Supercooled water – that is, water that remains liquid far below its normal freezing point – does not have a uniform structure, but instead takes on two distinct forms. This discovery, which was made by researchers at Pacific Northwest National Laboratory (PNNL) in the US using infrared spectroscopy, provides long-sought-after experimental evidence that could help explain some of the anomalous properties of water at extremely cold temperatures.
Water is an unusual liquid, but its ubiquity means that we often forget just how unusual it is. Unlike most other liquids, it is denser at ambient pressure than the ice it forms when it freezes. It also expands rather than contracting when it cools (a phenomenon known as negative thermal expansion); becomes less viscous when compressed; and exists in no fewer than 17 different crystalline phases.
This atypical behaviour extends to water’s supercooled state, which occurs naturally in high-altitude clouds in the Earth’s atmosphere and in space as well as under carefully-controlled laboratory conditions. Many of the so-called “mixture” models that have been developed to explain the oddities of supercooled water predict that it undergoes a phase transition at low temperatures and high pressures, transforming from a high-density liquid phase to a low-density one. However, it is difficult to determine which of these models is correct because data on the behaviour of liquid water between 160 K and 235 K are so sparse.
In this temperature range – the “no man’s land” of water’s complex phase diagram – the supercooled liquid rapidly crystallizes, making measurements difficult. According to Bruce Kay and Greg Kimmel, who led the PNNL team responsible for the latest study, it was previously an open question whether this rapid crystallization is just an experimental obstacle, or a fundamental problem stemming from some instability in water before it crystallizes.
By demonstrating that liquid water at extremely cold temperatures is relatively stable, and that it exists in two structural forms, the PNNL team’s results come down squarely in favour of the first option. “The findings explain a long-standing controversy over whether or not deeply supercooled water crystallizes before it can equilibrate,” Kimmel says. “The answer is: no.”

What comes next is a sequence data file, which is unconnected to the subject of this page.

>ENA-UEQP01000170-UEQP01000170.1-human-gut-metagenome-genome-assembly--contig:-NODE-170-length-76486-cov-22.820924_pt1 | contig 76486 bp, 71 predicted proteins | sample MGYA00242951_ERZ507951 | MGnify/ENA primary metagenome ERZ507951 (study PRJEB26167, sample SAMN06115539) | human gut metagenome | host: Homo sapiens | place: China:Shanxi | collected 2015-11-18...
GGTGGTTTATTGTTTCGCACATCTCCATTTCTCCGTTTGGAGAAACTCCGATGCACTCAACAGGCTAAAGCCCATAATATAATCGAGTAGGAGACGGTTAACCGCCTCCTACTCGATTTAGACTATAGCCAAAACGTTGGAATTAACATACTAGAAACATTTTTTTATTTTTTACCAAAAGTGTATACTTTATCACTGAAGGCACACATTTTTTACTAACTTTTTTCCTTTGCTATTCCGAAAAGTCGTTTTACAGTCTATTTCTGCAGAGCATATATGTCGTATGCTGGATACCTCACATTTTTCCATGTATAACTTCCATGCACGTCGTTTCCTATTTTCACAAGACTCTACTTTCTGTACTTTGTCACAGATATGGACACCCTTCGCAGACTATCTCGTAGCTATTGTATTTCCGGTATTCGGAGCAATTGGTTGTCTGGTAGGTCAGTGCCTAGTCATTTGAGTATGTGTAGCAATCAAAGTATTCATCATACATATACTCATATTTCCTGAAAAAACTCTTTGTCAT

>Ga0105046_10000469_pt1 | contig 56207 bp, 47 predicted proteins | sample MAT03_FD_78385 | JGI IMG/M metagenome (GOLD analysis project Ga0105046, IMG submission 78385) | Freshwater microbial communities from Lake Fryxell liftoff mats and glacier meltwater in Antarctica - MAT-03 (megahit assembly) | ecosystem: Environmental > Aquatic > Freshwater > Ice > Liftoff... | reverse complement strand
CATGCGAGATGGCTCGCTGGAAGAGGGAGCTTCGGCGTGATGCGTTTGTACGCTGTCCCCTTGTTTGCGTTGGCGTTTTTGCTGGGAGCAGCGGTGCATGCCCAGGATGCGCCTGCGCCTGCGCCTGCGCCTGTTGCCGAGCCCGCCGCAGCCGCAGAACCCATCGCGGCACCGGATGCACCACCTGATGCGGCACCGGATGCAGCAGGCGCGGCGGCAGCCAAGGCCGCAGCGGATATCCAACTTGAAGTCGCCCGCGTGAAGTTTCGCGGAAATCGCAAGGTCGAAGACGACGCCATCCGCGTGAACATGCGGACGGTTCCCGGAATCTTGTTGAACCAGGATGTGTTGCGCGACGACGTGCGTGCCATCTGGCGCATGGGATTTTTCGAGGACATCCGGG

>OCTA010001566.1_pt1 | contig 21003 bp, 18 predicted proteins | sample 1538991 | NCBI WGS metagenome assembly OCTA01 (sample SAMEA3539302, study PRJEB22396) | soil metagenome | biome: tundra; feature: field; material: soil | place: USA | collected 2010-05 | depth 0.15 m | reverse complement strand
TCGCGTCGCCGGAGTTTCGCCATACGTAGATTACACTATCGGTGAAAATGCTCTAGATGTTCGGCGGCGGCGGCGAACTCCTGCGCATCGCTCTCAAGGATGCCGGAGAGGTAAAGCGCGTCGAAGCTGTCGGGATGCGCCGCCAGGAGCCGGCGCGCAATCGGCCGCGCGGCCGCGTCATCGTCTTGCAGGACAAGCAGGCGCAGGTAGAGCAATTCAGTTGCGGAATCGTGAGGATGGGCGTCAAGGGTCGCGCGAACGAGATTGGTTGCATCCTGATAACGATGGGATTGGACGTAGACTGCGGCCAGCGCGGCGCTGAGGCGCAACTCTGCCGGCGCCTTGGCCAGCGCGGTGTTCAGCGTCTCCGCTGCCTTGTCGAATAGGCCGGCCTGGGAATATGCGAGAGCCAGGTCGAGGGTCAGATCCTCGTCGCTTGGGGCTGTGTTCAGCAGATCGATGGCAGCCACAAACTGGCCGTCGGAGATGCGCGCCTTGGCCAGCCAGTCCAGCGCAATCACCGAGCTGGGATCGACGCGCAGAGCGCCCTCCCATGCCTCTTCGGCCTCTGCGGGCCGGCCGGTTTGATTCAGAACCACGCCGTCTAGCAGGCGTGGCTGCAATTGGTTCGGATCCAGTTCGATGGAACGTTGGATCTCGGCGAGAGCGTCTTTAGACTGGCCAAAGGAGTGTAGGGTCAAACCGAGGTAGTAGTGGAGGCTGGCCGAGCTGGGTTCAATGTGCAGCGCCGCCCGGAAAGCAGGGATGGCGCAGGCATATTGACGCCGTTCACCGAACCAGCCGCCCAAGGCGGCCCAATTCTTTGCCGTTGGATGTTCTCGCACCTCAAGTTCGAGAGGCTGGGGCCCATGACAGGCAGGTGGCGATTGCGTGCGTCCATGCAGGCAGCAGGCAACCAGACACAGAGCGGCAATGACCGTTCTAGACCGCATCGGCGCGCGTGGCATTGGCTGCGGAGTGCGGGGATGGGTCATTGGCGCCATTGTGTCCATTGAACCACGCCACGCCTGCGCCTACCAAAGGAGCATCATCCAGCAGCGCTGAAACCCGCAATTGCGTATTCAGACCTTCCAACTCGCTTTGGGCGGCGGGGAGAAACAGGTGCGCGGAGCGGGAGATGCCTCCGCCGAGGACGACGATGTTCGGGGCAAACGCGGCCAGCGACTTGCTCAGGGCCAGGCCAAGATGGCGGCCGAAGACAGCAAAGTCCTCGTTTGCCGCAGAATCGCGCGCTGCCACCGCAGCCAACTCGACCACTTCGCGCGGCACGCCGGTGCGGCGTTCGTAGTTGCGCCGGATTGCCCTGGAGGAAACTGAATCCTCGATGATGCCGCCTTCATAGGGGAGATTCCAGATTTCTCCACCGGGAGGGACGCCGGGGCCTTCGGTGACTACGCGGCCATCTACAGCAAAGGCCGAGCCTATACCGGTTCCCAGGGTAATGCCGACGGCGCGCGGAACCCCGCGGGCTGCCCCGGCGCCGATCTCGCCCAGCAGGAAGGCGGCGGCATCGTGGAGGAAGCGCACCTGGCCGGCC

Infrared spectroscopy experiments
In their experiments, Kay, Kimmel and their colleagues Lori Kringle and Wyatt Thornley used infrared (IR) spectroscopy to study the structural transformations that occur when thin films of supercooled water are heated from 70 K (-203°C) to 273 K (0°C) at a rate of 1010 K/s, before being cooled at rates of 5 x 109 K/s. These rates are achieved using nanosecond laser pulses and are 104 times faster than in other techniques – a key factor in their success, Kimmel says. For each heat pulse, the films spend around 3 ns near the maximum temperature before rapidly cooling to the base temperature.
Supercooled water could exist in two liquid phases
By analysing how the IR spectra of water’s O-H bonds evolved during these cycles, the researchers found that supercooled water can condense into a high-density, liquid-like structure. This higher-density form coexists with a low-density structure that has physical properties more in line with the typical bonding expected for water.
Backing up “mixture” models
The proportion of the high-density phase deceases rapidly as the temperature falls from 245 K to 190 K. This observation agrees with the predictions of “mixture” models for supercooled water, and Kringle, who did most of the experimental work, adds that the structural changes they observed were reversible and reproducible.
As well as furthering our understanding of supercooled water, the new finding, which is detailed in Science, might help explain how liquid water could exist on very cold planets (such as Jupiter, Saturn, Uranus, Neptune and beyond), and how supercooled water vapour creates the trails seen behind comets.